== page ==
A Game - When either one of the players scores 11 points then, he / she is declared as winner of that particular game. In case both the players reach 10 points, then the player who achieves two points before the other one is declared as winner of the game.

A Match - A match is the best of odd number of games. Usually a match consists of 3, 5 or 7 games.

Types of Spins

Spin plays a very important part in table tennis. The effect of spin can change the entire game.

Backspin - This spin is used to keep the ball low and in the game. This spin is hard to return and so players use this a lot while serving. The ball rotates away from the player and so it is hard to hit the ball. To return backspin, smash can be used but it should be very close to the net and with full energy.

Topspin - In this type of spin, the trajectory of the ball is perpendicular to the axis of the spin. The ball dips downwards before bouncing and approaching the opposing side. To return this spin, the player needs to adjust the angle of their racquet. This is not as fast as the backspin but is used predominantly to give the opponent less chance to respond.

Sidespin - It is used much while service, as the trajectory of the ball is vertical. Sidespin doesn';t have much effect on the bounce of the ball. This stroke is referred to as a hook.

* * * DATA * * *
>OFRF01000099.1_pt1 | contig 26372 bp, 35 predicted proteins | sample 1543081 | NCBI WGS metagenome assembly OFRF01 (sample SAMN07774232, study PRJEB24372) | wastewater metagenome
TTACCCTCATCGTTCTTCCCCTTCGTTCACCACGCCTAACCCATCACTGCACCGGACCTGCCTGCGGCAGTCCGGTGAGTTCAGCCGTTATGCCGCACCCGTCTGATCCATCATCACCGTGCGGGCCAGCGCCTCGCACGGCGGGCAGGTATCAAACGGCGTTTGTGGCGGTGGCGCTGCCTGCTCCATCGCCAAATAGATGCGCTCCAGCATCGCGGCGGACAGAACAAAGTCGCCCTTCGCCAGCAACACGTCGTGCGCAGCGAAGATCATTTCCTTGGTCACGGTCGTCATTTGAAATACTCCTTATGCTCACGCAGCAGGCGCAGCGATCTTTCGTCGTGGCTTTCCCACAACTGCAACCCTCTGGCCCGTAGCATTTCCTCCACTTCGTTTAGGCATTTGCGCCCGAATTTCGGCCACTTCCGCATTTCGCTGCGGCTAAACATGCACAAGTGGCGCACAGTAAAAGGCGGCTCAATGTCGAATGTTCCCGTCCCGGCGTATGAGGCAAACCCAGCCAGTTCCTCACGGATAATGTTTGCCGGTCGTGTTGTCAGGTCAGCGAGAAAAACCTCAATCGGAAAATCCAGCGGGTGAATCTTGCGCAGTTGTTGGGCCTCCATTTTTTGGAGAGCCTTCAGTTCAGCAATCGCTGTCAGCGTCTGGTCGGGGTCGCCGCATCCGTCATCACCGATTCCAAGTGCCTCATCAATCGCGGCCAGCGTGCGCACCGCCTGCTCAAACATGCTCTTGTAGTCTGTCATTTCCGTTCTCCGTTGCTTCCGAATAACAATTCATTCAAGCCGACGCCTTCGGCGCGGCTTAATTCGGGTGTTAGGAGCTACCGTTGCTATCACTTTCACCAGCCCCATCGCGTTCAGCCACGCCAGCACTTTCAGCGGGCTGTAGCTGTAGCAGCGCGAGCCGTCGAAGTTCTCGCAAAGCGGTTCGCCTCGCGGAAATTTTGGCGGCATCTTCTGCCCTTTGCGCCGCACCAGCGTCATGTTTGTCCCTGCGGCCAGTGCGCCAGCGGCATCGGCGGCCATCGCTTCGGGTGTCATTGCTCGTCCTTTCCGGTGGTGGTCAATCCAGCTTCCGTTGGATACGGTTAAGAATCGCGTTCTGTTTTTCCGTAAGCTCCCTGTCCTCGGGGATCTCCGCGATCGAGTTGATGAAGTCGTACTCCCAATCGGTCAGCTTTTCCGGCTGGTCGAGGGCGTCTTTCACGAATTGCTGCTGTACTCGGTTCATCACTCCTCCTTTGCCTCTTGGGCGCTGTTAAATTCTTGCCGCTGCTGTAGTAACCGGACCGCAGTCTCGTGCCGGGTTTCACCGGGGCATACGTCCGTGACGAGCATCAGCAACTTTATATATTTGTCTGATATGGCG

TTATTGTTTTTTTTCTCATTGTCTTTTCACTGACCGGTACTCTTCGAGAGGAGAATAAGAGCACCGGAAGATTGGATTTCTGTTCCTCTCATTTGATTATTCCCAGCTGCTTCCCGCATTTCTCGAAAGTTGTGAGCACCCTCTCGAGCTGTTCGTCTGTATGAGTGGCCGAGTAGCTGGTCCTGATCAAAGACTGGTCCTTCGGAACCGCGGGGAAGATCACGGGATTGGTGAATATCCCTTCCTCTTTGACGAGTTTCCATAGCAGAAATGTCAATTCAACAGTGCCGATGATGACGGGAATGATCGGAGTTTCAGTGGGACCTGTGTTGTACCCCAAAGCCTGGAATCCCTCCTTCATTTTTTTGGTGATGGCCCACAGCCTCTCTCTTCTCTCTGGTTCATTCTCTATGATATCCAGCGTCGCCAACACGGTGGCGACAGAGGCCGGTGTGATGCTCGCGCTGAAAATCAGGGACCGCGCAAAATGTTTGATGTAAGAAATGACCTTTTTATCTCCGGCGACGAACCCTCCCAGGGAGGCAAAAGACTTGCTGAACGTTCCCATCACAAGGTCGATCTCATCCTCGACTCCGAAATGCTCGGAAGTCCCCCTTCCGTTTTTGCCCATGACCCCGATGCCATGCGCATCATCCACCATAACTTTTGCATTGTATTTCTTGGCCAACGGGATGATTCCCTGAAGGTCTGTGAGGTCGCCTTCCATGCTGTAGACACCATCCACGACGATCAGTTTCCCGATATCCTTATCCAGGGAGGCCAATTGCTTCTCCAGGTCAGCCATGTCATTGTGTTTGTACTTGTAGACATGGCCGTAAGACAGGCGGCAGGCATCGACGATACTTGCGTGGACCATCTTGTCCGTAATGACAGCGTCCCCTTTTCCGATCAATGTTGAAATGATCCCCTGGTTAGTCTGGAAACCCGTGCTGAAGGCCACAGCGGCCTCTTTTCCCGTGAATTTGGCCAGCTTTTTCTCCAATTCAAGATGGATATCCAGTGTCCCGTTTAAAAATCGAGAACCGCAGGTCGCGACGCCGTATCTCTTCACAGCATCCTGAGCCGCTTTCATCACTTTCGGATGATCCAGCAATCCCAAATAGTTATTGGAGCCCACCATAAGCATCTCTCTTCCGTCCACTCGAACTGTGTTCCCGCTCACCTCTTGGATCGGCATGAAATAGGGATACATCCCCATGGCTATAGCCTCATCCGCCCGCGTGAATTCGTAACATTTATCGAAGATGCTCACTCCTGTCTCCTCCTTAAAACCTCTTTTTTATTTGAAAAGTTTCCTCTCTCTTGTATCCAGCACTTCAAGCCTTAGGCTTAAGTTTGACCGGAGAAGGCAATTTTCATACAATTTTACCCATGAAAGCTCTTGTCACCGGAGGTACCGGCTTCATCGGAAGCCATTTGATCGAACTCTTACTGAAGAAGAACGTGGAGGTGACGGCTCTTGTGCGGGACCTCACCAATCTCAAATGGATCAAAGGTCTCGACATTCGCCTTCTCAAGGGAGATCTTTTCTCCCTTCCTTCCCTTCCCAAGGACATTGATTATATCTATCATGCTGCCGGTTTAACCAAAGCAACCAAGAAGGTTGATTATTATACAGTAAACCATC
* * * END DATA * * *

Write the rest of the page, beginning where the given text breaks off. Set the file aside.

Corkspin - This spin is referred to as drill-spin. The trajectory of the ball is more or less parallel to axis of spin. This spin is not as effective as the ones mentioned above and can be returned with backspin or smash. To make corkspin more effective, it is usually combined with one or more varieties of spins.

Types of Grips

Grip in table tennis is the way one player holds the racquet. There are three different styles of holding a bat and different player has either one or both styles of holding the racquet.

Penhold - Here the player';s middle, ring, little fingers are curled around the racquet. This style of holding the racquet is called Chinese penholding. Another style of penholding is the Japanese/ Korean style. In this style, the three fingers are across the back of the racquet. Players who have Chinese penholding style prefer round racquet head, whereas the one who have the Korean style, prefer square-shaped racquet head.

Shakehand - This type of grip resembles one shaking a hand. This hold is also called the Western grip as many players of Europe and America use this style of holding a racquet. Shakehand grip looks easy and it is a very versatile style.

Seemiller - This grip is named after Danny Seemiller, as he was the one who used this technique. To have this kind of grip, one should place the thumb and index finger on either side of the racquet and the rest of the fingers should be placed at the bottom part.

This method is used to distract the opponent, as contrasting rubbers can be placed on both the sides of the blade. This technique gives great loops on the forehand side.